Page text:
Though that story perhaps unfairly painted all NBA players with the same brush, there's little question that cocaine had become a problem on the Hawks. Although Johnson insists the estimate of 75% is a gross distortion, he concedes that he had become a frequent user of cocaine himself. "When I started making money," he says, "I felt I could afford some. I partied a little extensively, but I wasn't abusing it. The whole idea of me abusing drugs is outlandish. The problems I've had have nothing to do with drugs. I wasn't free-basing. Nobody ever saw me free-base. I was scared to free-base because I understood the seriousness of it."
If Johnson understood, it was because he'd seen what it had done to former teammate Terry Furlow, who had been traded to the Utah Jazz. Furlow, then 25, died in a car accident in the spring of 1980, and later traces of several different drugs were found in Furlow's body. "My best friend free-based," Johnson says. "He did a lot of things I didn't want him to do. I tried to get him to change, but Terry felt like he could conquer anything. When he died it was a blow to me. He was like the big brother I had never had."
That September Johnson was discharged from Grady and almost immediately got married to Diana Raciz of Pittsburgh, once again going against the advice of practically everyone close to him. "My personal reaction was that he was rushing into something on the rebound," says Gearon. But Johnson insists that the marriage was the one thing he could always count on, and this week Diana is expected to give birth to the Johnsons' first child.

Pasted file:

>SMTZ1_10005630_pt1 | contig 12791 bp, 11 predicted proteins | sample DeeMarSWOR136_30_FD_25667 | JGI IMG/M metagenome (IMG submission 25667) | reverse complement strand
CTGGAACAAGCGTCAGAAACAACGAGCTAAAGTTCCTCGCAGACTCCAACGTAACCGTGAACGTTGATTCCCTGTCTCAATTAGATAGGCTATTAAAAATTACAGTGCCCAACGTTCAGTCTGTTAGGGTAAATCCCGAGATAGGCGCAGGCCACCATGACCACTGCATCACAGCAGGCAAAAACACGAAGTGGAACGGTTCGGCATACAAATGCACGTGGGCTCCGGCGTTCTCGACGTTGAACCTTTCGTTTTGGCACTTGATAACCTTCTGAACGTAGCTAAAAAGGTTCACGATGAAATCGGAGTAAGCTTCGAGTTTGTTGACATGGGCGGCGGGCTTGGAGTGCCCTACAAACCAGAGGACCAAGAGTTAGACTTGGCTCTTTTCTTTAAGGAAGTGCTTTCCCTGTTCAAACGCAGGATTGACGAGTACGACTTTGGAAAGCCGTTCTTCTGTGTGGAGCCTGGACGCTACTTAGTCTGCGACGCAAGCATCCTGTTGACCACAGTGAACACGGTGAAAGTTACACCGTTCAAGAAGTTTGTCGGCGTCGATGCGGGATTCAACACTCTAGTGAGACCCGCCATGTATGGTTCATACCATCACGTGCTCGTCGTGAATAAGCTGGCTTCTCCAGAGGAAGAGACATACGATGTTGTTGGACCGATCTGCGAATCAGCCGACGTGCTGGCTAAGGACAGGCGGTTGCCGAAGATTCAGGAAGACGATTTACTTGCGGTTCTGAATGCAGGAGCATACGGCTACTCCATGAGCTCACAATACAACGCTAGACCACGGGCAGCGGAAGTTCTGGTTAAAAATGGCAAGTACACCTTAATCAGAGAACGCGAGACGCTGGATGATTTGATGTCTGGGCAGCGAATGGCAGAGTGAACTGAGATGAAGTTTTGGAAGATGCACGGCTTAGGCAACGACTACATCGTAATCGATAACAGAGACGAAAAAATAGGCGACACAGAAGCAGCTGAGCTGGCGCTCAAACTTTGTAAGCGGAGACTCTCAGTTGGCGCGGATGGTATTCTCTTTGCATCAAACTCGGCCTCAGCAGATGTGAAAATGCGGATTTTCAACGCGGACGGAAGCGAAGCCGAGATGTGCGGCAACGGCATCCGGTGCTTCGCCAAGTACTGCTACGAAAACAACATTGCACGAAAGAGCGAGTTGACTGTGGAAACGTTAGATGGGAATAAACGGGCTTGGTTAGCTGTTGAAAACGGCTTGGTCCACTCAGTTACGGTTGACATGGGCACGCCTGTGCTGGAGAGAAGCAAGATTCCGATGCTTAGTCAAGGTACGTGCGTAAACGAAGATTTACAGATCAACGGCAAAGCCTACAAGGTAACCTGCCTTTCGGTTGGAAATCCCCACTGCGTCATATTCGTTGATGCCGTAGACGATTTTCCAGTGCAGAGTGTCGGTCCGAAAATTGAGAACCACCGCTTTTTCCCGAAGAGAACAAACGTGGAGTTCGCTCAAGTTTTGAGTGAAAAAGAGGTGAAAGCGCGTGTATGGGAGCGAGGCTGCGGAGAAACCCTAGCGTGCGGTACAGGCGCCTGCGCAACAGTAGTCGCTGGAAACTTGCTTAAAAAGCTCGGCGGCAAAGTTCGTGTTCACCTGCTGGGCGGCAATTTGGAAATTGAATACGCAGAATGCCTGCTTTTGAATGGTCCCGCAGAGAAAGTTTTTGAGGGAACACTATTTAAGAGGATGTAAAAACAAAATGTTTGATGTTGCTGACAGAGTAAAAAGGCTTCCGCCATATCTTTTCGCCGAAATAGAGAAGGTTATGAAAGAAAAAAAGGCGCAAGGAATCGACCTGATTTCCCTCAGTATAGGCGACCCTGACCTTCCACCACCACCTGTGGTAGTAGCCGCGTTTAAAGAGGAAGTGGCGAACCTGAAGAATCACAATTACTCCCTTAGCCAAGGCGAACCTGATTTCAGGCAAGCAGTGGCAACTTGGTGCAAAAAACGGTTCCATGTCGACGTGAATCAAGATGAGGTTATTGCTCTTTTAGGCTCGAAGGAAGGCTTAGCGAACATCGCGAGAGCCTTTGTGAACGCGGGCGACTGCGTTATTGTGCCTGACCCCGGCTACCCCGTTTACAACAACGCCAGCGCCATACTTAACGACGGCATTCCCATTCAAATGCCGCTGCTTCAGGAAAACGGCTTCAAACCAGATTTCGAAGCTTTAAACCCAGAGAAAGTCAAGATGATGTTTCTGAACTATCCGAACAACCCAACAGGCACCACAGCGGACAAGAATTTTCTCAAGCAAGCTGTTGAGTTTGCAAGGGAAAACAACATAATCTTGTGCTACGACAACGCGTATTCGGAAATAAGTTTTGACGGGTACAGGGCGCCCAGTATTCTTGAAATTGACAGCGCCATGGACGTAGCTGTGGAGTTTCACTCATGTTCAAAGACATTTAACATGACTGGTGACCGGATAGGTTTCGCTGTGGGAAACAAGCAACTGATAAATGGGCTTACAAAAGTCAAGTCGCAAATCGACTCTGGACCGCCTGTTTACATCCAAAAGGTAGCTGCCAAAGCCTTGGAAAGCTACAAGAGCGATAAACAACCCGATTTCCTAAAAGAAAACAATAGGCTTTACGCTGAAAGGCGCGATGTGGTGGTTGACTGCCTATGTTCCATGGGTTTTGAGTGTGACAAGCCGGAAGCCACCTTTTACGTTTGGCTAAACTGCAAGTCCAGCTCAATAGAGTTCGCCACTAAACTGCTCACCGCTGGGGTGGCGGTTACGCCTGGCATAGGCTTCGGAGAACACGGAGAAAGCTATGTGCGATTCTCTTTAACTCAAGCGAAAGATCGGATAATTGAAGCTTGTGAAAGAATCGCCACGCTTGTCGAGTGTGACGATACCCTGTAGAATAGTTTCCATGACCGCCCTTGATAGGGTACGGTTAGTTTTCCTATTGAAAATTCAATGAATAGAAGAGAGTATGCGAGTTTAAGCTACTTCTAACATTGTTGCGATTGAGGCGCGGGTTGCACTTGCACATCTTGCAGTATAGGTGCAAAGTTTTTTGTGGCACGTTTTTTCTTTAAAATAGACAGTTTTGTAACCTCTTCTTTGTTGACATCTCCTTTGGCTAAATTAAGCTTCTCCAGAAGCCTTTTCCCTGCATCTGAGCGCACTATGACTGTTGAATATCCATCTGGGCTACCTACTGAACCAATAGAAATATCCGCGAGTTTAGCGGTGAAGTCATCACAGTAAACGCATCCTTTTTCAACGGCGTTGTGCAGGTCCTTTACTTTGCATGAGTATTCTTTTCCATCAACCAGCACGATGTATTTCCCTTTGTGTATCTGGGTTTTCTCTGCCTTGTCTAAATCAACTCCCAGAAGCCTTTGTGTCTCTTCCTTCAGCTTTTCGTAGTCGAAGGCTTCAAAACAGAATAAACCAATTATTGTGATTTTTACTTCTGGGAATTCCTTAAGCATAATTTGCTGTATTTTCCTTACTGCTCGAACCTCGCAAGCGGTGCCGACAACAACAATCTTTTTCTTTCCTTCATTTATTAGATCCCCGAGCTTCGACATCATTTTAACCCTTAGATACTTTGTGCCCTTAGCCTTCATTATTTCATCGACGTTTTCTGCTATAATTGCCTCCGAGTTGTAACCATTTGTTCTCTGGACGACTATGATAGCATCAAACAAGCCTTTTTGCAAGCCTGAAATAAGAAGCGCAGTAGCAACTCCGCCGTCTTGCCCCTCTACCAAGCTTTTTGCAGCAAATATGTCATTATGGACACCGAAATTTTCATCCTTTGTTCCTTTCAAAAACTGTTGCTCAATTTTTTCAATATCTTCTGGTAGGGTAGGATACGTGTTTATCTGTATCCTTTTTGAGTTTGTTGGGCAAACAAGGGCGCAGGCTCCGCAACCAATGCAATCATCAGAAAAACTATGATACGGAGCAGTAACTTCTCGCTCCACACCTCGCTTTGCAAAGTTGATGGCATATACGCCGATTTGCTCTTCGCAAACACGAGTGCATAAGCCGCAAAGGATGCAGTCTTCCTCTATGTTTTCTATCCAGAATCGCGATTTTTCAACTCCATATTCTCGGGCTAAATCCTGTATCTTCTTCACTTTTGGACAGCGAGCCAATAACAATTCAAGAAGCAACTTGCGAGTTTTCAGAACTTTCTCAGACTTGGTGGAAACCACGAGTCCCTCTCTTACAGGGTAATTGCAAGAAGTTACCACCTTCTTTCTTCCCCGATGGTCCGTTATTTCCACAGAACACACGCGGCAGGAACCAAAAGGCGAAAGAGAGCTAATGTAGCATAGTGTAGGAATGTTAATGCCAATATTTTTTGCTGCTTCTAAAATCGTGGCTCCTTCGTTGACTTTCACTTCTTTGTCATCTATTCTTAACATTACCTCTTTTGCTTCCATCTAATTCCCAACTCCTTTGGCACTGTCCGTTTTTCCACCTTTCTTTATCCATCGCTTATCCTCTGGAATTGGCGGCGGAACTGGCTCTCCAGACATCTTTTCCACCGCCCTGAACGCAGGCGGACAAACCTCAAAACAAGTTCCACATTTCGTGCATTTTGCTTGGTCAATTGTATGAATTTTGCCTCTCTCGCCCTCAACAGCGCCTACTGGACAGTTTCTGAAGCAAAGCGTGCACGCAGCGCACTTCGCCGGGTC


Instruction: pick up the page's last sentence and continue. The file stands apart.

During his stay in jail, Johnson had been diagnosed by Dr. Baccus as suffering from manic depression. The cause of this disorder is unknown, and it is generally treated by oral doses of lithium carbonate, the amount of which depends on the natural level of lithium in the patient's bloodstream and the severity of the mood swings. "I was up all the time," Johnson says. "I was always thinking about things, but I never got anything accomplished. The lithium slowed me down so I could concentrate on one thing at a time." But Johnson isn't completely convinced that manic depression is his problem. (In fact, psychiatrists say that the "high" of a manic depressive is strikingly similar to the feelings of exaggerated confidence a regular cocaine user will develop.) "I still don't know what manic depression is," Johnson says. "That's their diagnosis. I just take the medicine the doctors prescribe." Johnson takes three tablets of lithium carbonate daily, but he does it grudgingly. "It's become a pride thing with him," Manton says. "He doesn't want to think that he's not as normal as other men."
Had Johnson been a lesser player, he probably wouldn't be with the Hawks or any other NBA team today. "When we first saw this kind of behavior," says Kasten, "I said to Mike, 'Let's start thinking in another direction because I don't know if he can ever come back.' " But Gearon stuck by his troubled star, and Johnson responded with his second successive All-Star season. "We had a player with a problem," says Kasten. "Some teams trade those players. I think last year vindicated us, and Mike in particular, because we got an All-Star back."